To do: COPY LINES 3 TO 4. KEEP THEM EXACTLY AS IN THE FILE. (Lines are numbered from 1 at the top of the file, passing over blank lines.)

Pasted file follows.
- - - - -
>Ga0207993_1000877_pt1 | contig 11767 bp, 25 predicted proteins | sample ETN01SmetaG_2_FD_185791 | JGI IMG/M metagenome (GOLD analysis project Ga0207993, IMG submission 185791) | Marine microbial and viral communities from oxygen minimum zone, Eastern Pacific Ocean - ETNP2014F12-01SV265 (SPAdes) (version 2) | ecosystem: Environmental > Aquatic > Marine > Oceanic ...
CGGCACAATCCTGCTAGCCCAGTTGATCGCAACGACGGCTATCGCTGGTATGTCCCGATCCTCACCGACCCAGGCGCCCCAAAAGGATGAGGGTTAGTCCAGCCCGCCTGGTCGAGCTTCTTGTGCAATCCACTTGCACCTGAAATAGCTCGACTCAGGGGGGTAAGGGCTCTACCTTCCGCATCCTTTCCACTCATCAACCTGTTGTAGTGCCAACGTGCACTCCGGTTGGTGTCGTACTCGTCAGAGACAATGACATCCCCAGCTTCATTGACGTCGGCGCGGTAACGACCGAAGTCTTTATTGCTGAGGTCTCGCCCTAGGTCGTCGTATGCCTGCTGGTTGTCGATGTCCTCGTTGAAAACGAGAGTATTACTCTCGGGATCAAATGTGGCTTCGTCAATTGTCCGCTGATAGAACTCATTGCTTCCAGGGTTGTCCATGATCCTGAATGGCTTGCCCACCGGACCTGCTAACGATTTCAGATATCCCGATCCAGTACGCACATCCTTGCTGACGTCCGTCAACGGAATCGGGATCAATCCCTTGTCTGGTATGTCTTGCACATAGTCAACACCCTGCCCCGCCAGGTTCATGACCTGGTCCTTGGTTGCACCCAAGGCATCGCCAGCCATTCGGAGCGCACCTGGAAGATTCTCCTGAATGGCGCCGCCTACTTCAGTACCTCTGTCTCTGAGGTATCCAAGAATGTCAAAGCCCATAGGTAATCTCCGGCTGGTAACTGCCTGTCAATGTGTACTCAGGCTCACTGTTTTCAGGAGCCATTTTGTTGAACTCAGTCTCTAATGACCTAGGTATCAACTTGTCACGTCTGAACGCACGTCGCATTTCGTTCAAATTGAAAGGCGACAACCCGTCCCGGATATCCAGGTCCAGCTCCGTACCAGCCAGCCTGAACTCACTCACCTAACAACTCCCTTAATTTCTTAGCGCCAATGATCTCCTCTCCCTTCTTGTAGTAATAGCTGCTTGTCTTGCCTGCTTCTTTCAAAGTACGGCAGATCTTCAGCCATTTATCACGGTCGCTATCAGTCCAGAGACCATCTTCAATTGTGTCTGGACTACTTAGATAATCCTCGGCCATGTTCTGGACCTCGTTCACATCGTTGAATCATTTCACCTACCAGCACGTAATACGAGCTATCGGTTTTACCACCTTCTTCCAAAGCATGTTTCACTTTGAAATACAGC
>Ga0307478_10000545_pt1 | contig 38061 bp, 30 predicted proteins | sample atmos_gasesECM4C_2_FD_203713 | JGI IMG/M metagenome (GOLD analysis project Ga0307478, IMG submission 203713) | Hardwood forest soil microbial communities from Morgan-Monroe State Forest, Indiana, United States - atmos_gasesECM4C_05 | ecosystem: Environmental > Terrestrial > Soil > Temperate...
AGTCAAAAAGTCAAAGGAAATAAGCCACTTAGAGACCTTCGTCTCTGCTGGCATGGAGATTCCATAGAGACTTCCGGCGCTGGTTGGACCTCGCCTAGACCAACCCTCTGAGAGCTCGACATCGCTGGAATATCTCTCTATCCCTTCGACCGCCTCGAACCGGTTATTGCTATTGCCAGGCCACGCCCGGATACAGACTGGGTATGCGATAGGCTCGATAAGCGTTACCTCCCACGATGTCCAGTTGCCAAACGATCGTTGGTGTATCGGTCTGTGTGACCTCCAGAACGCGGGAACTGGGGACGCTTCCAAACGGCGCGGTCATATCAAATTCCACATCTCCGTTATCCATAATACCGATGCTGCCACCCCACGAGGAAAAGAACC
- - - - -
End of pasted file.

>Ga0307478_10000545_pt1 | contig 38061 bp, 30 predicted proteins | sample atmos_gasesECM4C_2_FD_203713 | JGI IMG/M metagenome (GOLD analysis project Ga0307478, IMG submission 203713) | Hardwood forest soil microbial communities from Morgan-Monroe State Forest, Indiana, United States - atmos_gasesECM4C_05 | ecosystem: Environmental > Terrestrial > Soil > Temperate...
AGTCAAAAAGTCAAAGGAAATAAGCCACTTAGAGACCTTCGTCTCTGCTGGCATGGAGATTCCATAGAGACTTCCGGCGCTGGTTGGACCTCGCCTAGACCAACCCTCTGAGAGCTCGACATCGCTGGAATATCTCTCTATCCCTTCGACCGCCTCGAACCGGTTATTGCTATTGCCAGGCCACGCCCGGATACAGACTGGGTATGCGATAGGCTCGATAAGCGTTACCTCCCACGATGTCCAGTTGCCAAACGATCGTTGGTGTATCGGTCTGTGTGACCTCCAGAACGCGGGAACTGGGGACGCTTCCAAACGGCGCGGTCATATCAAATTCCACATCTCCGTTATCCATAATACCGATGCTGCCACCCCACGAGGAAAAGAACC